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Report: Low Housing Production Stymies Entry-Level Buyers

According to this report, the trends point to a "less diverse, older, higher-income" crop of homebuyers as low production locks out the young and many people of color.
January 8, 2020, 8am PST | Philip Rojc | @PhilipRojc
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Christian Delbert

Research conducted by U.C. Berkeley's Terner Center for Housing Innovation "concludes that, increasingly, homebuying is becoming a privilege within the purview of only a few wealthy classes of Americans," Adam Brinklow writes.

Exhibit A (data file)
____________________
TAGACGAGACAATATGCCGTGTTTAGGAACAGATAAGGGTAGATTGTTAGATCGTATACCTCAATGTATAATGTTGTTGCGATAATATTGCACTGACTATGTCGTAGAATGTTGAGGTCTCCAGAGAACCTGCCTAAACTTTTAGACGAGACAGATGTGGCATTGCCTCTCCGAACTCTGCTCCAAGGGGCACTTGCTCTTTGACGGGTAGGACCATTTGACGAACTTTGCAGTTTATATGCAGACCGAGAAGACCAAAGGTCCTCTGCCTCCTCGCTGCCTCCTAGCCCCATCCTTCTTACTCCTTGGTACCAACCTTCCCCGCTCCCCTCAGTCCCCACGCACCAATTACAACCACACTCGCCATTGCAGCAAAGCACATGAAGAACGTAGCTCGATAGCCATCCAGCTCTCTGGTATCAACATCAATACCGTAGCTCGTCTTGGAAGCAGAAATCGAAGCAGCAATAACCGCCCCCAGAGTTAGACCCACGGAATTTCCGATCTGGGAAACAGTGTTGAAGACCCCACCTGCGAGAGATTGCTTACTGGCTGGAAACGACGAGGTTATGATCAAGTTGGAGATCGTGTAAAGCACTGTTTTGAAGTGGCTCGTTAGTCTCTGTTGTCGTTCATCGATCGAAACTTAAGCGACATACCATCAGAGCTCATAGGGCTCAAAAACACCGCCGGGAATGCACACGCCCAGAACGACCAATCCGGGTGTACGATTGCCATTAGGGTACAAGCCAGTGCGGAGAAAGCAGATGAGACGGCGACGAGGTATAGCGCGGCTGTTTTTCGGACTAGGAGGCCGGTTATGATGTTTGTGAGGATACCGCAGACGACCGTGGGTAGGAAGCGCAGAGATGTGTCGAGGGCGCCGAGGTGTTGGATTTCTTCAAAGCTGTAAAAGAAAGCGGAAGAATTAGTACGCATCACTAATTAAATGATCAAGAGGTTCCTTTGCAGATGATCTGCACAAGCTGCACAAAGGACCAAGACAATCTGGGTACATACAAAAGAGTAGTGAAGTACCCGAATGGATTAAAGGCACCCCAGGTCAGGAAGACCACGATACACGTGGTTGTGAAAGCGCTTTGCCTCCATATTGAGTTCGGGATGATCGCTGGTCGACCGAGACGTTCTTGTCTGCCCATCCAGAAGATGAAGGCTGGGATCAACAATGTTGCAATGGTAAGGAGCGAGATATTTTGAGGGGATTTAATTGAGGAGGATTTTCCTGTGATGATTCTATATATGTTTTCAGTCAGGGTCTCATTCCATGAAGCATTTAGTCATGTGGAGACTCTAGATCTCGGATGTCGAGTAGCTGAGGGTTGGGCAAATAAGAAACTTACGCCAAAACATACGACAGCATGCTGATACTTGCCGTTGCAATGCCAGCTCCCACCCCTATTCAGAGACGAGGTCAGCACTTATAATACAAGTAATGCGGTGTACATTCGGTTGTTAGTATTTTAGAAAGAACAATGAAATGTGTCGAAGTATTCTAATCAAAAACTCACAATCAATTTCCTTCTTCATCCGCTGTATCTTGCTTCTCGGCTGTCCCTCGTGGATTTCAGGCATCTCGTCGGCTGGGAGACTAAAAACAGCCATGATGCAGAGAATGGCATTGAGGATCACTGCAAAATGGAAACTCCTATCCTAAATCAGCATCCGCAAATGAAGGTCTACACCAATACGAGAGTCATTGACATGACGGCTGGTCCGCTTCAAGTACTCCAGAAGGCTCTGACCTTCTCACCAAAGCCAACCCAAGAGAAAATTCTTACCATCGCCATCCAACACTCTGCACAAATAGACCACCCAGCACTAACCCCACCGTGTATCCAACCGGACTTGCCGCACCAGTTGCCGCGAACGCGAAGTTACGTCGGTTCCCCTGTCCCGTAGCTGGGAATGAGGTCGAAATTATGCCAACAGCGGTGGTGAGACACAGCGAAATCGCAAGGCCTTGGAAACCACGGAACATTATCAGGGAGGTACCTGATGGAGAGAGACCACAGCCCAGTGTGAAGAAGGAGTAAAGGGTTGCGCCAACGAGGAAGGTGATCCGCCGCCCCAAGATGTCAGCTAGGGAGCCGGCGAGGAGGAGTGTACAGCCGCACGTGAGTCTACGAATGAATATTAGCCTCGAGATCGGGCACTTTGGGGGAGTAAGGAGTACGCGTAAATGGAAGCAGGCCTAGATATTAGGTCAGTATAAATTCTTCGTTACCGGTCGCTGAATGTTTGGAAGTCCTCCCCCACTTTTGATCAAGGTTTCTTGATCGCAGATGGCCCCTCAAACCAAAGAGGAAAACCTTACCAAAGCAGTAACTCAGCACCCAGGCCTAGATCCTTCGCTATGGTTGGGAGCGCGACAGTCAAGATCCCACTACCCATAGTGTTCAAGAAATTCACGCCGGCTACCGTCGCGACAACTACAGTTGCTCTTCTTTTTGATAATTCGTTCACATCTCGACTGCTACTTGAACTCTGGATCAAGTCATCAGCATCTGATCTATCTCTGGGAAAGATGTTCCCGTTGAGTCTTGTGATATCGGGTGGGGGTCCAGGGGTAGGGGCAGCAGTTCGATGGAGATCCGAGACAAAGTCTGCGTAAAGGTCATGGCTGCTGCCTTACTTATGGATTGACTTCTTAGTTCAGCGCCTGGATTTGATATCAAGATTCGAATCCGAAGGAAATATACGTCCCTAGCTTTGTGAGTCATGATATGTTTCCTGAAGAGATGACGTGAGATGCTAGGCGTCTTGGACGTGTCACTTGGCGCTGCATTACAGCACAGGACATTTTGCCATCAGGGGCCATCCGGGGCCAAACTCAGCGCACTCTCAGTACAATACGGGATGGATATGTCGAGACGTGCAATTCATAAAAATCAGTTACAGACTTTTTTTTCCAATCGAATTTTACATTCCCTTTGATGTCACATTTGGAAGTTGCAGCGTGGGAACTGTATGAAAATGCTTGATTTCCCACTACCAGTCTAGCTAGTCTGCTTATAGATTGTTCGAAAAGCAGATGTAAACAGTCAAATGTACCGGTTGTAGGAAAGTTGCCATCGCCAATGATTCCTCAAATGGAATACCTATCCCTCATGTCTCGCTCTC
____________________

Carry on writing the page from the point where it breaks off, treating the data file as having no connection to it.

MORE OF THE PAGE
Although that trend is most pronounced in the Bay Area and other coastal urban markets, "home prices are up more than 25 percent nationwide after inflation compared to 2000, with housing significantly less affordable in almost every major metro area."

Notably, the housing crisis is taking its toll on young and black homebuyers. "The rate of new homebuyers who are black declined from 8.5 percent in 2000 to 6.6 percent 16 years later. And the number of homebuyers under 35 crashed from 36 percent to 31.6 percent."

The report suggests that changes to the supply side of the housing equation could do much to boost ownership among younger and lower-income buyers. 

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Published on Tuesday, December 17, 2019 in Curbed San Francisco
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